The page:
- A2 holds its option to buy the
A2 = option
shares on Trust for B1
- B1 orally directs A2:
B1
i) to use money A2 holds on
Trust for B2 (B1’s children) to
exercise the option and thus acquire
the shares; and then
ii) to hold the shares on Trust
for B2
re Vandervell (No 2): The question
A2 = shares
- Can B1’s oral direction, coupled
with A2’s use of money held on
Trust for B2 to exercise the option,
lead to A2 holding the shares on
Trust for B2?
B2??
re Vandervell (No 2): The analysis of B1’s plan
A2 = option
A2 = shares
B1
B2
Stage 1
Stage 2
Analysing re Vandervell (No 2)
- From one point of view, the attempted transaction
seems very close to that in Grey v IRC (see next slide)
and in that case, the House of Lords held that signed
writing was necessary
- if signed writing is required, then, A2 holds the
shares on Trust for B1 as:
i) A2 held the initial option on Trust for B1; and
ii) The shares are the product of that option
Grey v IRC: House of Lords: Stage 2 cannot be
reached without signed writing
A = shares
A = shares
Need writing:
s 53(1)(c)
B1
Stage 1
B2
Stage 2
Analysing re Vandervell (No 2)
- From a different point of view, the attempted
transaction seems analogous to that in Vandervell v
IRC (see next slide) as A2’s involvement is necessary
for the transaction to take place (A2 must exercise the
option to buy the shares)
- if signed writing is not required, then A2 holds the
shares on Trust for B2 as:
i) A2 held the initial option on Trust for B1; but
ii) B1 has successfully directed that the shares
should be held on Trust for B2
Vandervell v IRC: House of Lords: Stage 2 can be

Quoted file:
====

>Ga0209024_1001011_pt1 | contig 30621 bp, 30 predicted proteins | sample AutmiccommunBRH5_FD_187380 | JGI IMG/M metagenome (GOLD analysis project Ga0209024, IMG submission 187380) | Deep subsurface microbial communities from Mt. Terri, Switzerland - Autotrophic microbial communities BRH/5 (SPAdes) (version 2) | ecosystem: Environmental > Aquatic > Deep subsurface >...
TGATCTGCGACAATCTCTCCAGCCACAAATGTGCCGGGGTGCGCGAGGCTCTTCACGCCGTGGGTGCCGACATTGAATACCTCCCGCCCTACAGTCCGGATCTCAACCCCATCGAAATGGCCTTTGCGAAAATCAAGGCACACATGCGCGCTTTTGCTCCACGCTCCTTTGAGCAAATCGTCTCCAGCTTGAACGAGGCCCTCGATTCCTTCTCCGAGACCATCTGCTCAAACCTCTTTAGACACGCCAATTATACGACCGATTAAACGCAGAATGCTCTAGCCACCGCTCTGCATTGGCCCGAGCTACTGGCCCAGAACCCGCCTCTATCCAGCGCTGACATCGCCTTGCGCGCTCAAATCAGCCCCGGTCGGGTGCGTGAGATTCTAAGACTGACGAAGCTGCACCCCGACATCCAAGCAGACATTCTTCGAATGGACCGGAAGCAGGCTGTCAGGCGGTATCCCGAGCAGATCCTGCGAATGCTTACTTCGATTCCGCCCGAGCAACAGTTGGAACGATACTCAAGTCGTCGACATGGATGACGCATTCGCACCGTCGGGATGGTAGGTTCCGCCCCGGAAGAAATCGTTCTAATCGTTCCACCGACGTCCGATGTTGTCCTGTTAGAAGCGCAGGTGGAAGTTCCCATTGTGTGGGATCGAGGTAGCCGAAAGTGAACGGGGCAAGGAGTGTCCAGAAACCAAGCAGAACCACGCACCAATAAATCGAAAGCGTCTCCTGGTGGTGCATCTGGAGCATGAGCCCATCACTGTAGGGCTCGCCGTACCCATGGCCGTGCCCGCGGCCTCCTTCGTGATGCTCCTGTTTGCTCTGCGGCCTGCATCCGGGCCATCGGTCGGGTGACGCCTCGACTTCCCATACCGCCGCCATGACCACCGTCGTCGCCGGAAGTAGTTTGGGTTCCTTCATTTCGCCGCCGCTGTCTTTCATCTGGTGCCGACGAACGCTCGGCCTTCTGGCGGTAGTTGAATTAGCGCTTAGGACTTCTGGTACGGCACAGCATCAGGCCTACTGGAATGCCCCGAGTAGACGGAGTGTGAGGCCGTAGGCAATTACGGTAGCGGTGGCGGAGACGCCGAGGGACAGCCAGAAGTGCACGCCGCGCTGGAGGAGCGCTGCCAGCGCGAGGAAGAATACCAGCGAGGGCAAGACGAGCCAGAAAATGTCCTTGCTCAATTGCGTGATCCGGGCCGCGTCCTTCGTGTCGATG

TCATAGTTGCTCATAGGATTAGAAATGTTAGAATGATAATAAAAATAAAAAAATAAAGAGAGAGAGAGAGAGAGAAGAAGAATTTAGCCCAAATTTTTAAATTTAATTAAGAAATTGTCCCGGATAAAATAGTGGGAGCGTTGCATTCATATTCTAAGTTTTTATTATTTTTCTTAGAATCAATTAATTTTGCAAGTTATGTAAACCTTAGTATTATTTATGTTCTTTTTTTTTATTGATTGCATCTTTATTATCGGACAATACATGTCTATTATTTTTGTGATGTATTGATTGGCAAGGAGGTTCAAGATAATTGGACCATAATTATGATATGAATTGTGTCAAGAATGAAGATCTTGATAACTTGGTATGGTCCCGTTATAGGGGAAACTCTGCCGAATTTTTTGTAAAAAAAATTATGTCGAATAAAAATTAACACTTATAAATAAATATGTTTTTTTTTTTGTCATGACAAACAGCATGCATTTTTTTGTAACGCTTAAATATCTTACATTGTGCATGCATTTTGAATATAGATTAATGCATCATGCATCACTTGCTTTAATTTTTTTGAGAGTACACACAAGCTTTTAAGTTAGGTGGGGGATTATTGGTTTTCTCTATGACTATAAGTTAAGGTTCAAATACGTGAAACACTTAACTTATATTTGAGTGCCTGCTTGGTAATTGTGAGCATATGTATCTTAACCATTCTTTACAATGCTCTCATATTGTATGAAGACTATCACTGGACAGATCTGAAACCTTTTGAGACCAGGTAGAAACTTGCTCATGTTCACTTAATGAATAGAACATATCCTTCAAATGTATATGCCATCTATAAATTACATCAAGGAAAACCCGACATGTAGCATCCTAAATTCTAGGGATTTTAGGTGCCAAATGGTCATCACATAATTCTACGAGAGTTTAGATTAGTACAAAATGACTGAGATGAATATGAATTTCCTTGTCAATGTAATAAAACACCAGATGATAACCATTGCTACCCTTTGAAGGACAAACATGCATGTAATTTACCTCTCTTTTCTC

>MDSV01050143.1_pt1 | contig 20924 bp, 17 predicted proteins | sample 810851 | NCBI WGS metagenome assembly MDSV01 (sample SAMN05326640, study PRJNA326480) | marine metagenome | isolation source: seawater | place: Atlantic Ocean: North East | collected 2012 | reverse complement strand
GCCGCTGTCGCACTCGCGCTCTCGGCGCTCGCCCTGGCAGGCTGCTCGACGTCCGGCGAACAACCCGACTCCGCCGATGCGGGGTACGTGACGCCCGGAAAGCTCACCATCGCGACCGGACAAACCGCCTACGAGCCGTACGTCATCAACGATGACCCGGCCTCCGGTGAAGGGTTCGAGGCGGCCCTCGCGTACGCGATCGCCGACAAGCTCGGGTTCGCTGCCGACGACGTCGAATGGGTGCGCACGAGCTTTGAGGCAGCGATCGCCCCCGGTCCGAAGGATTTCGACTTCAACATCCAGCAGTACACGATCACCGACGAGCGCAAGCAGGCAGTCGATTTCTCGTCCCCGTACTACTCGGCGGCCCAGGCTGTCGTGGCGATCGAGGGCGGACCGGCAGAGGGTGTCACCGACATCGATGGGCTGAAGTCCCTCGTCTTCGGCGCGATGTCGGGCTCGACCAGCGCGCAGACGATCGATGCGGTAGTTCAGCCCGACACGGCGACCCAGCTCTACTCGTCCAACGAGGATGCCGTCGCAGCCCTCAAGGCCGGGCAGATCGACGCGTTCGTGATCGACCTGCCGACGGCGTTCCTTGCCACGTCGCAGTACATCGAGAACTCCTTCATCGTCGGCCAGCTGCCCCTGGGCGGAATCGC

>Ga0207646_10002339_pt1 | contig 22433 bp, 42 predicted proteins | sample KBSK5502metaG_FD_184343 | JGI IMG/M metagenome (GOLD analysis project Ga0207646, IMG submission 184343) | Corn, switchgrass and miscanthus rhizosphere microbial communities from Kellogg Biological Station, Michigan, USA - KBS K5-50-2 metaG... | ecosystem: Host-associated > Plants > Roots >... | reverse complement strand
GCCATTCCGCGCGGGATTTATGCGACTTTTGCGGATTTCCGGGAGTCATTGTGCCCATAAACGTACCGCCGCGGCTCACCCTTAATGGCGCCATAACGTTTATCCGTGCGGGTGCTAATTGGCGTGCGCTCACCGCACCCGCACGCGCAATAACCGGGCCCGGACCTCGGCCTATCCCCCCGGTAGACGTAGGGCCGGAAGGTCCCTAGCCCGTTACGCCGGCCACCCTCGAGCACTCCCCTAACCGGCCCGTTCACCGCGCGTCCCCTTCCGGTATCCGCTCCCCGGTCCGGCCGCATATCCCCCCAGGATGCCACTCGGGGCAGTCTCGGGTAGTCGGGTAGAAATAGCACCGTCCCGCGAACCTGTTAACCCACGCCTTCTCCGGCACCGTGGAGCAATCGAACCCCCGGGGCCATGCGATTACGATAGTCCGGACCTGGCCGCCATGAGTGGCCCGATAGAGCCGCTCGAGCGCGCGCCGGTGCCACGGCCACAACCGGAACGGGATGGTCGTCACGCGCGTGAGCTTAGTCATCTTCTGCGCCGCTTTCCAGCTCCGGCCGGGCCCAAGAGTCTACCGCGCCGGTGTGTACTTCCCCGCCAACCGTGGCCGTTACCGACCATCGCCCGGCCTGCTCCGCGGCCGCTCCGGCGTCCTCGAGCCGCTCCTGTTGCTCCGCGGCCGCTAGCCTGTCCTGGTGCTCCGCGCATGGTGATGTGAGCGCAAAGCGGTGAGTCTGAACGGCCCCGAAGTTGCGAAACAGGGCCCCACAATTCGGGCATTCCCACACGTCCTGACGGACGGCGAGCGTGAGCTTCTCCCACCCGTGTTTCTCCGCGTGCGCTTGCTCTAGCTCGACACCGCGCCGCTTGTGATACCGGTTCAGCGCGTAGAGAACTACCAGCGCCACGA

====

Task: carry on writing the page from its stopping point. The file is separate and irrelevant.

reached without signed writing
A
B1
Stage 1
C
No need for writing: not a
“disposition” of B1 right under
the Trust
Stage 2
Analysing re Vandervell (No 2)
- An important question is whether the attempted
transaction in re Vandervell (No 2) is closer to that in
Grey (where writing was required) or that in
Vandervell v IRC (where no writing was required)
- one crucial distinction with Grey may be that at
Stage 1 in re Vandervell (No 2), A2 holds the option
on Trust for B1; whereas at Stage 2, A2 holds the
shares on Trust for B2
- so in re Vandervell (No 2), as in Vandervell v IRC,
no writing is required as the trustee is necessarily
involved in the transaction
Analysing re Vandervell (No 2)
- A further important factor in re Vandervell (No 2) is
that, in contrast to Grey v IRC, B2’s acquisition of a
right under the Trust need not depend solely on B1’s
consent
- In re Vandervell (No 2), B2 can argue that he has
acquired a right under a Resulting Trust of the
shares held by A2: those shares are the product of
the money used by A2 to exercise the option; and
that money was held by A2 on Trust for B2
- so in re Vandervell (No 2) no writing is required as
B2’s right arises under a Resulting Trust
re Vandervell (No 2): the Court of Appeal: Stage 2
can be reached without signed writing
A2 = option
A2 = shares
No need for writing: not a
“disposition” of B1 right under
B1 the Trust
B2
Stage 1
Stage 2
Justifying the decision in re Vandervell (No 2) ?
- The judges in the Court of Appeal gave a number of
unconvincing reasons as to why no writing was required; but
their decision may nonetheless be justified
- i) as in Vandervell v IRC, A2 was necessarily involved in
the transaction – so there was no need for signed writing
enabling A2 to discover the identity of B2
ii) in contrast to Grey v IRC, B2 did not claim to have
acquired a right solely as a result of B1’s consent: instead,
B2 could rely on a Resulting Trust